Mission: Amphibian Stage Productions strives to produce innovative and engaging theater that inspires new ideas, opens new doors, and increases our understanding of the vast world around us.
Values: We value storytelling as a catalyst for empathy, self-knowledge, and deeper thought.
We value the risks our artists are willing to take to breathe life into these stories.
We value our audience for their openness to be moved and changed by theater.
We value the generosity of those able to help create this world through their donations.
Vision: We believe in the fearless power of theatre. We strive to make our home a place where stories come to life. It is our responsibility as the storytellers to strive for excellence, to create something beautiful, and to make it accessible to all.
Our mission in action
Since the beginning, the Amphibian’s objective was not only to entertain, but to give audiences something to think about, to incite conversation, to bring up important issues and big ideas, and make an impact—whether it be a ripple or a wave.
In 2003, Amphibian produced the U.S. premiere of The True History of the Tragic Life and Triumphant Death of Julia Pastrana the Ugliest Woman in the World. Performed entirely in pitch-black darkness, Julia Pastrana is an inventive drama about the real-life Mexican “bear woman” who gained fame as a sideshow act in the mid-1800s. Exploited by her husband—a man who purchased the then-20-year-old from her family—Julia’s life was never her own. She toured the world performing in fairs and freak shows for several years until she gave birth to a son. The infant, who inherited her deformities, died within hours, and Julia, within days. Soon after their deaths, Julia’s husband mummified the bodies of his wife and child and continued touring them throughout Europe. Julia’s remains were passed from owner to owner until, damaged and partially dismembered, her body was tucked away in the University of Oslo’s basement storage. Laura Anderson Barbata, an internationally-acclaimed artist and the costume designer for that first production, initiated a decade-long effort to repatriate Ms. Pastrana.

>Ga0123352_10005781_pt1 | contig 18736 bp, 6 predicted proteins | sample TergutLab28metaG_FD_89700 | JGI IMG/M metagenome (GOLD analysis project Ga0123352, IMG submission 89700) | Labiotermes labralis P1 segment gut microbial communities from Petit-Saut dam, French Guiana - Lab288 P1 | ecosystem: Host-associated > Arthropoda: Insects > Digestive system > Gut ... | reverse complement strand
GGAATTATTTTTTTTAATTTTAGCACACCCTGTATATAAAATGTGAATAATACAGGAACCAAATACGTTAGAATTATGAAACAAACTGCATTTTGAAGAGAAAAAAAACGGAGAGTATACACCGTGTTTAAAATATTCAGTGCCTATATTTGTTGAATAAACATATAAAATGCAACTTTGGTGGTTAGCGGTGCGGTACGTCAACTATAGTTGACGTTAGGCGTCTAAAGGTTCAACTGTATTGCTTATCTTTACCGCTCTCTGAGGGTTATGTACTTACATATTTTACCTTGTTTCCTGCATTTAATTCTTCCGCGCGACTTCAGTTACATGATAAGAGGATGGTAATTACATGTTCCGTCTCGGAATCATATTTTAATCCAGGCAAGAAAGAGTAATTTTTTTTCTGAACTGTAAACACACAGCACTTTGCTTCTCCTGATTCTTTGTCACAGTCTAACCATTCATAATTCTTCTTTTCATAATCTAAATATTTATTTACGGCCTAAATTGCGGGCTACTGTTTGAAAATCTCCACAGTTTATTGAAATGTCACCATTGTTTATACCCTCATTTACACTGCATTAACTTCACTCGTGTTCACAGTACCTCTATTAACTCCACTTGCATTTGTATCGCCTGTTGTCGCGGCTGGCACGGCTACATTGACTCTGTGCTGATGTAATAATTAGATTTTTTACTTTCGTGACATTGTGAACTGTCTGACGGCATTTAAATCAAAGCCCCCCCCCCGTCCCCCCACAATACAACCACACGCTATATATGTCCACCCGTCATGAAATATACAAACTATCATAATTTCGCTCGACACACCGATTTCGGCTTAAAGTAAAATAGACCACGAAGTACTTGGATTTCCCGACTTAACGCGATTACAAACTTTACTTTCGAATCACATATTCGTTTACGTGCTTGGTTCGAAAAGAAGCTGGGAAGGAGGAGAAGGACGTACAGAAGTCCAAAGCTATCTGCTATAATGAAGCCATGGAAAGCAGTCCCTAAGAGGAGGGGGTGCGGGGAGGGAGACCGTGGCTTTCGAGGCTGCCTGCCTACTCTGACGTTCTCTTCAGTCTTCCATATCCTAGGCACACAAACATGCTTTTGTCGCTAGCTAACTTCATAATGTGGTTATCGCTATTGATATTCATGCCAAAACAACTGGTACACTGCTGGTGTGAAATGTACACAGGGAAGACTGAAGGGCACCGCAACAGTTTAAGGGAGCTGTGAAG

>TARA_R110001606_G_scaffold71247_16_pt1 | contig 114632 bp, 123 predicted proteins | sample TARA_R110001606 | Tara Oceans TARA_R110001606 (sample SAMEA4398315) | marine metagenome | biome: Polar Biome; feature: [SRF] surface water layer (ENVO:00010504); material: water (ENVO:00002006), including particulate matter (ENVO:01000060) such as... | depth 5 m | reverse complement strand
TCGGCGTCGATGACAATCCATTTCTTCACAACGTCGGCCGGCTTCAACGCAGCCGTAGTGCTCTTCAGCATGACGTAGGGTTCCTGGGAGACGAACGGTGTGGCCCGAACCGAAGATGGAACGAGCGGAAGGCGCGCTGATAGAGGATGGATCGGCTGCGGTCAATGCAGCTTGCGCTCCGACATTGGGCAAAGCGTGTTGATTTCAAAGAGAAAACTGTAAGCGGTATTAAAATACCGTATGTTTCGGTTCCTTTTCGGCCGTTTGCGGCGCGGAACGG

In November 2012, Amphibian produced the show again, as the first in its new 120 S. Main Street theater. Four months later, after years of petitioning the Norwegian university and garnering support from world leaders, Barbata oversaw Pastrana’s Catholic burial in her home state of Sinaloa, Mexico. The incredible story made news worldwide, including a feature in the New York Times (An Artist Finds a Dignified Ending for an Ugly Story by Charles Wilson).
We were proud that our production of the tragic tale ultimately led to a triumphant end.
“Across the country it is the small local theatres like Amphibian Stage Productions that are serving their immediate community with daring, cutting-edge, and extremely entertaining theatre. Here, homegrown audiences and artists gather and connect with each other, with their humanity, their history and their future. We should watch them closely, embrace the risks they take and support the continuance of their efforts.”
Kevin Kline – Amphibian Capital Campaign Chair